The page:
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Wrote, Read, Listened, Watched #0

Wrote, Read, Listened, Watched


Habits

Habits are important. Some habits, few habits, are surprisingly easy to form. In these rare cases, akrasia is distant, repetition is effortless, and you can’t wait for the next time you can repeat the behavior to which you’re committed. You’re motivated by the satisfaction you receive by the doing of the behavior, less the having done it.

One such habit for me is meditation. Another is exercise. I look forward to both of them. At times, I crave them. And this feeling began long before the 28-day trial required to form a habit.

Other habits, most habits, are difficult to form.

This post marks the initiation of a difficult habit I’d like to earn: writing publicly, consistently.

Writing publicly is challenging for reasons unique from those that make writing consistently difficult. Together, the two qualities of writing – consistency and publicity – pose a formidable test for me. This initiation will surely be the easiest step.

For now, my weekly writing will follow a simple structure consisting of four sections:

Wrote: The first section, which will include at least one post I’ve written over the past week. For now, the name of the piece will replace the section header ‘Wrote.’

Read: The most interesting section for the foreseeable future, which will highlight select media I’ve read over the course of the previous week and include either a quote from the article or my question, comment, summary, or reply.

Watched: The most entertaining section for the lifespan of this project. It will include notable video I’ve watched over the course of the previous week.

Listened: My favorite section. I love music; I love to dance; and I’d love to make you a playlist (just ask). This section will include select songs I’ve felt over the last week.

You will find the remaining sections below.

Thanks for reading.


Read

How Do Individual Contributors Get Stuck?
There are a common set of conditions within which people tend to get stuck, sidetracked, or sloppy. It’s helpful to know your sticking points and those of the people you rely on, and this article does a good job labeling them.

Stress Is Fear
Stress is a dangerous euphemism for fear. Describing oneself as stressed instead of afraid makes it more difficult to locate the cause of fear, allow the fear to be felt, and then put fear into perspective – our nervous system might respond to someone ignoring temporarily us in exactly the same way it would if a significant other were to walk out of our lives, despite the difference in significance.

Asking yourself, ‘what am I afraid of, and why?’ is very different from claiming, ‘I’m just stressed.’ The former is orienting and opens the door to a more productive set of answers.

The Shazam Effect

The researchers then wondered what would happen if they manipulated the rankings. In a follow-up experiment, some sites displayed the true download counts and others showed inverted rankings, where the least-popular song was listed in the No. 1 spot. The inverted rankings changed everything: previously ignored songs soared in popularity, and previously popular songs were ignored. Simply believing, even wrongly, that a song was popular made participants more likely to download it.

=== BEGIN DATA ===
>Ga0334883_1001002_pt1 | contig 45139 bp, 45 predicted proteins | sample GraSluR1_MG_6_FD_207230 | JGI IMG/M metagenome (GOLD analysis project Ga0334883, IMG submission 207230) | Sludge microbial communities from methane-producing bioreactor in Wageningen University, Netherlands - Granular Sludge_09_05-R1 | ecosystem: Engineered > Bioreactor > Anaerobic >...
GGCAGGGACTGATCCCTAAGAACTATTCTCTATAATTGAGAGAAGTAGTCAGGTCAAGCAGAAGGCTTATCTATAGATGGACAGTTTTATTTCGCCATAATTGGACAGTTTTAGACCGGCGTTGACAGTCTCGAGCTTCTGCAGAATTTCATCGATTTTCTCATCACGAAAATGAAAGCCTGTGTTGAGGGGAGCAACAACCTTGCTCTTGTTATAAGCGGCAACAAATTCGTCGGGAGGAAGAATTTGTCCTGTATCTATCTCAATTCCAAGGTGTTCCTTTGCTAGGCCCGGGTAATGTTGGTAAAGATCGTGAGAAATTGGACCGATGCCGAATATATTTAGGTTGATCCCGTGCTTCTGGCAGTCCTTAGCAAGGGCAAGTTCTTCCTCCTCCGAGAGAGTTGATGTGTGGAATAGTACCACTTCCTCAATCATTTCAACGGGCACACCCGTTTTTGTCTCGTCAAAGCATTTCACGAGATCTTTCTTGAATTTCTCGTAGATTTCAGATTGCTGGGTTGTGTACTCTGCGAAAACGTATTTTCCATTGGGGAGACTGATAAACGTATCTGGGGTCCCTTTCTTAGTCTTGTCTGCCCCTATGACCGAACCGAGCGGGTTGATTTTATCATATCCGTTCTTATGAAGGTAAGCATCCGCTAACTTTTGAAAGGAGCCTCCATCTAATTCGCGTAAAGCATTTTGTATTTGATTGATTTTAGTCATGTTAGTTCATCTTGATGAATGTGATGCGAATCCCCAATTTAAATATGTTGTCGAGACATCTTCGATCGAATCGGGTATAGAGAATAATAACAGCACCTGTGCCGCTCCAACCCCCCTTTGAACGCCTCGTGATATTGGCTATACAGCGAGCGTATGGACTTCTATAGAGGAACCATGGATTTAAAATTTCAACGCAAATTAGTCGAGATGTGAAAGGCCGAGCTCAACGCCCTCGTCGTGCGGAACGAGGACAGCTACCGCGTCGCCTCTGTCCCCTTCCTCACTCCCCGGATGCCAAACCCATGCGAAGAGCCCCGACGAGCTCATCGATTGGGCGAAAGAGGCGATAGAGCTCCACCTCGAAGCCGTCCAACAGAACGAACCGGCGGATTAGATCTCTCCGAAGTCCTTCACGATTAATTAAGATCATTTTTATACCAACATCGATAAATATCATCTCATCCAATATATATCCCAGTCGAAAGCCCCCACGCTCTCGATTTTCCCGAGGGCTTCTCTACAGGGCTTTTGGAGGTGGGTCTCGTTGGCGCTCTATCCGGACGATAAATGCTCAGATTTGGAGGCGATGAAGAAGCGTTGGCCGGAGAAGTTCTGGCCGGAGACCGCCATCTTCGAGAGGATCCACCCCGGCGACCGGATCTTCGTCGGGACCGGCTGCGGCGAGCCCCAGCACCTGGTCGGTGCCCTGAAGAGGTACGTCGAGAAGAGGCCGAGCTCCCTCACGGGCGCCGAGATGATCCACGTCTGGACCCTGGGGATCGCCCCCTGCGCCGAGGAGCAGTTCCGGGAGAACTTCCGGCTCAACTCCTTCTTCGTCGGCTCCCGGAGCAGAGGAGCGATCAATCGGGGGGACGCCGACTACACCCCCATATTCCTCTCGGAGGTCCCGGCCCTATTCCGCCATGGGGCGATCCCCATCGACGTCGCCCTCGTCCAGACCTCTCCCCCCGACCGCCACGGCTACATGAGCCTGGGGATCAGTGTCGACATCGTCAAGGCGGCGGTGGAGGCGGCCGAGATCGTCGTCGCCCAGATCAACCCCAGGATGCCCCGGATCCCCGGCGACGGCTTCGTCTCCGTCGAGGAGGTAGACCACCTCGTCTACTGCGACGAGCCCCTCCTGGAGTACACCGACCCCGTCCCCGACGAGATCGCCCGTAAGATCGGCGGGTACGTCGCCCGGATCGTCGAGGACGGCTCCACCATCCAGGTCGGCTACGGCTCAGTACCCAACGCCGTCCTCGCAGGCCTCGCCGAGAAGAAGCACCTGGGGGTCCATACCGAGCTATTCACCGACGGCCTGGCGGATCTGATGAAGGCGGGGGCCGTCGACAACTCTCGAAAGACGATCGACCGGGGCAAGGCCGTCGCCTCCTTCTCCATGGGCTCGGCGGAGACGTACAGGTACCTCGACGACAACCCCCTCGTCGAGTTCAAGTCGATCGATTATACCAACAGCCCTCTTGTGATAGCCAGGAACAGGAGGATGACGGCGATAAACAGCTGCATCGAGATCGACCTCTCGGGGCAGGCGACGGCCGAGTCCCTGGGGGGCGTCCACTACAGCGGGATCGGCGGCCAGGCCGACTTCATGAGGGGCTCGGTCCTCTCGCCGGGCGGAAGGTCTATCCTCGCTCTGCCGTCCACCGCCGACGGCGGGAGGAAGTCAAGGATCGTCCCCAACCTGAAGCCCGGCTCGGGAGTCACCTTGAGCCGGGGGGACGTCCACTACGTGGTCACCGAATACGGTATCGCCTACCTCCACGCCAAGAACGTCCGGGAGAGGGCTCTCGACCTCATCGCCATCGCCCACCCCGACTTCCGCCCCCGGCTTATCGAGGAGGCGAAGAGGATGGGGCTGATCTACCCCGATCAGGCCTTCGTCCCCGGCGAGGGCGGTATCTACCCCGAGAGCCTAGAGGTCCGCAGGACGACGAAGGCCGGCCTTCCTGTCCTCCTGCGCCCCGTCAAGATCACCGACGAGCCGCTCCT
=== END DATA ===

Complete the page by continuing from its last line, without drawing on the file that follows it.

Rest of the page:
Great Development Teams Have a Culture of Discipline
Discipline is a core feature of any great team and its people, and that’s worth repeating.

Filters vs. Facets: Definitions
‘What exactly is the difference between a filter and a facet?’ I wondered. Filters are broad dimensions used for narrowing search results. A music streaming site, might use top-level genres as filters: rock, classical, hip hop, and country. A DJ with more precise needs might expect facets within each top-level genre (filter) to find exactly what they’re looking for quickly: has female vocals; date: 1980-1985; record label: Nervous Records; genre: electronic > deep house.

Bus Factor
The Bus Factor is an indicator of how scarce important information is on your team. The less shared the information, the lower your Bus Factor and the more likely a team departure will have a material impact on your organization’s operations.

For example, let’s imagine Alice is your designer and the only person with access to her work. If she were to get hit by a bus, the organization would lose all of its creative assets. This is a bus factor of one.

If, however, Alice had a shared repository of her work with three other team-members, the Bus Factor increases to 3 – meaning three people would need to be hit by a bus in order to lose all creative assets.

Escaping E-mail Hell
Brevity provides clarity. I like compendious communication.


Listened

Joe Simon - Love Vibration

4 to the Bar ft. Alexis P. Suter - Slam Me Baby! (Extended Club Mix)


Watched

Marcelo Garcia vs. Xande Ribeiro Brazilian Jiu Jitsu master Marcelo Garcia shows off a resilient rear mount against Xande Ribeiro in Abu Dhabi Combat Club’s 2003 Championship.

Small vs. Big User Studies — What’s Best?
The incremental return on adding tens and hundreds of users to any given study diminishes quickly. Better to run 30 tests with 3 users per test than 3 tests with 100 users per test.

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